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This "Innocent" Activity Can Get You COVID, Warns Dr. Fauci

"Everybody should at least think about the risk," he said.
Group Of Friends Sitting Around Table Having Dinner Party

"Innocent get togethers" of small, familiar groups can put you in real danger of catching COVID-19 right now, says Dr. Anthony Fauci, the nation's top infectious disease expert. "What we're seeing throughout the country is that innocent get-togethers of family and friends, in a home where people let their guard down because they're with people they're familiar with, we're starting to see those kinds of infections," said Fauci in a CNN interview Thursday night. For more of his warning, read on, and to ensure your health and the health of others, don't miss these Sure Signs You've Already Had Coronavirus

Dr. Fauci Says This is Becoming an "Important Source of Infection"

Fauci detailed a typical scenario: "Eight, 10 people get together at a dinner with friends and family. One of them is infected, but with no symptoms, They put their guard down. You're sitting, you're eating, you're drinking, you take your mask off. And that's how we're starting to see infections." 

"I get on the phone tonight and talk to all of my colleagues around the country—almost every one of them say that's becoming a very important source of infection, the innocent gathering," Fauci added.

Fauci advocated the development of an over-the-counter, at-home COVID-19 test that could help stem those kinds of infections. "If you had a test that you could do at home yourself, point-of-care, sensitive and specific, you can eliminate a lot of that," he said. The FDA recently approved a $50 at-home coronavirus test, but it requires a prescription. 

COVID-19 cases are rising in all 50 states. In many areas, hospitals are nearing capacity. On Thursday, the CDC advised Americans to avoid Thanksgiving travel and to limit gatherings to people who live in the same household, meaning those who have lived primarily in the same house for at least 14 days.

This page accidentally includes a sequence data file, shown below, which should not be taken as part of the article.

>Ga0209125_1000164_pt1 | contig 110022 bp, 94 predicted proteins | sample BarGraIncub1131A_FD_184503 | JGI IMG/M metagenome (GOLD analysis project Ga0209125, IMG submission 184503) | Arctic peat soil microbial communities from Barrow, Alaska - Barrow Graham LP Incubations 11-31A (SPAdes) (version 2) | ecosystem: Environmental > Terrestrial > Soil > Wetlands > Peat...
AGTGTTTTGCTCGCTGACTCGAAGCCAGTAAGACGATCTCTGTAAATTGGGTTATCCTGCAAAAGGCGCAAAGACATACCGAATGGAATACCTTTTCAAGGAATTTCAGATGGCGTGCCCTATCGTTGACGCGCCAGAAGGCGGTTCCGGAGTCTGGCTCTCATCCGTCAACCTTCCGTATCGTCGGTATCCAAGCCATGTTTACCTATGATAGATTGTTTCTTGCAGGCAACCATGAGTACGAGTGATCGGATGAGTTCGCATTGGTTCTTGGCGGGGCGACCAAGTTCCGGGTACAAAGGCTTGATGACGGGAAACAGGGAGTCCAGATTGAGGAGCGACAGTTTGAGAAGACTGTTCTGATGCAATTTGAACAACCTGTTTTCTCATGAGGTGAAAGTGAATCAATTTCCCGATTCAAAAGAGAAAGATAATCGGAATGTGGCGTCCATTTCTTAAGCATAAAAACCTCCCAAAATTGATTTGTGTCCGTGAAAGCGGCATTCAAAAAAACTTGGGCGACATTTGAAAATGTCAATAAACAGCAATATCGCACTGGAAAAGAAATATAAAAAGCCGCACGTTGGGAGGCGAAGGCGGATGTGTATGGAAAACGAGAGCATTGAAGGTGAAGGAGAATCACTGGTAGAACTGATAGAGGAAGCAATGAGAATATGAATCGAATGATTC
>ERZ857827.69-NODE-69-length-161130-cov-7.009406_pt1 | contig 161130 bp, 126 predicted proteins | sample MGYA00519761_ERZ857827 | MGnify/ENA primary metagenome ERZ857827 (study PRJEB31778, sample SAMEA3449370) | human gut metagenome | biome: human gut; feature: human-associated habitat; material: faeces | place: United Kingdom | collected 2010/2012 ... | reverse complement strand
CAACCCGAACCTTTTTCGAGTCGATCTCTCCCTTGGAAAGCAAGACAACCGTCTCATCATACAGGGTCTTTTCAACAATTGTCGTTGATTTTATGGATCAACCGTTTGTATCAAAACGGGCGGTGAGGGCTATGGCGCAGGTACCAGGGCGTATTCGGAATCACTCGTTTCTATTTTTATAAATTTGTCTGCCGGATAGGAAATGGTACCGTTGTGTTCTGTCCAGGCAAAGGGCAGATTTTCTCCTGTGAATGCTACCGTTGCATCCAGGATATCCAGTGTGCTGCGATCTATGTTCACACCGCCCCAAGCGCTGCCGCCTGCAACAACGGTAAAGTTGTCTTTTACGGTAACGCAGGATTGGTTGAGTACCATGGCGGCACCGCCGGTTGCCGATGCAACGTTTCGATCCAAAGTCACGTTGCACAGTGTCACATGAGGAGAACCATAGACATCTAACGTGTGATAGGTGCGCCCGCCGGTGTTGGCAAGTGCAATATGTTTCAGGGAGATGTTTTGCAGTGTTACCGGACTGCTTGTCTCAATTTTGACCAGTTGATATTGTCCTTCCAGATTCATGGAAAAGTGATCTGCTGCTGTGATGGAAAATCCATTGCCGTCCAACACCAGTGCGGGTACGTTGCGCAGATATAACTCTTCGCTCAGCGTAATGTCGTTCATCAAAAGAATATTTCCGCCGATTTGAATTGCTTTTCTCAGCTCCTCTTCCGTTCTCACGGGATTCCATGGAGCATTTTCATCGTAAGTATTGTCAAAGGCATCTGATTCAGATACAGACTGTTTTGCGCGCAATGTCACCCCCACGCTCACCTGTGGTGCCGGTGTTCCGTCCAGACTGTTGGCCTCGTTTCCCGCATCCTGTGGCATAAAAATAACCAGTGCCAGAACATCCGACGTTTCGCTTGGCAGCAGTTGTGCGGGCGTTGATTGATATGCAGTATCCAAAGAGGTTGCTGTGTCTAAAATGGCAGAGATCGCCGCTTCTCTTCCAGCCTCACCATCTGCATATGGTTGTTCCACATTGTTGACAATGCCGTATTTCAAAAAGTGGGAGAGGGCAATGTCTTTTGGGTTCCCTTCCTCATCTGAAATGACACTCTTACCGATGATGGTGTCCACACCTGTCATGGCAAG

RELATED: This is the #1 Way You'll Get COVID, According to Doctors

Should You Attend a Group Thanksgiving This Year?

"Each and every family unit should do a risk-benefit determination about the holidays, about whether they want to have the traditional Thanksgiving meal," Fauci advised. "You take a look at your family and you say, do I have a person there who's an elderly person, a person with an underlying medical condition that might put them at an increased risk of a severe outcome? If they get infected, do I want to take that risk right now? Or do I want to say, maybe the prudent thing to do for now is to just pull back and just keep it within the family unit that you live with."

Fauci, who is 79, said his own family's Thanksgiving will look different this year. His three adult daughters, who live in far-flung cities, will not be visiting. "They don't want to take that trip here and endanger their dad," he said. "So we say, 'Well, we had a great Thanksgiving last year. We're looking forward to a great Thanksgiving next year.' But for now, my wife and I are going to have dinner. We're going to put the kids up on a Zoom, and we're going to chat with them for an hour-and-a-half while we eat our meal." 

He added: "That's our decision. That doesn't mean everybody's got to make that decision, but everybody should at least think about the risk that you might be putting your loved ones under."

RELATED: 21 Subtle Signs You've Already Had COVID

More Ways to Stay Healthy

As for yourself, do everything you can to prevent getting—and spreading—COVID-19 in the first place: Wear a face mask, get tested if you think you have coronavirus, avoid crowds (and bars, and house parties), practice social distancing, only run essential errands, wash your hands regularly, disinfect frequently touched surfaces, and to get through this pandemic at your healthiest, don't miss these 35 Places You're Most Likely to Catch COVID.

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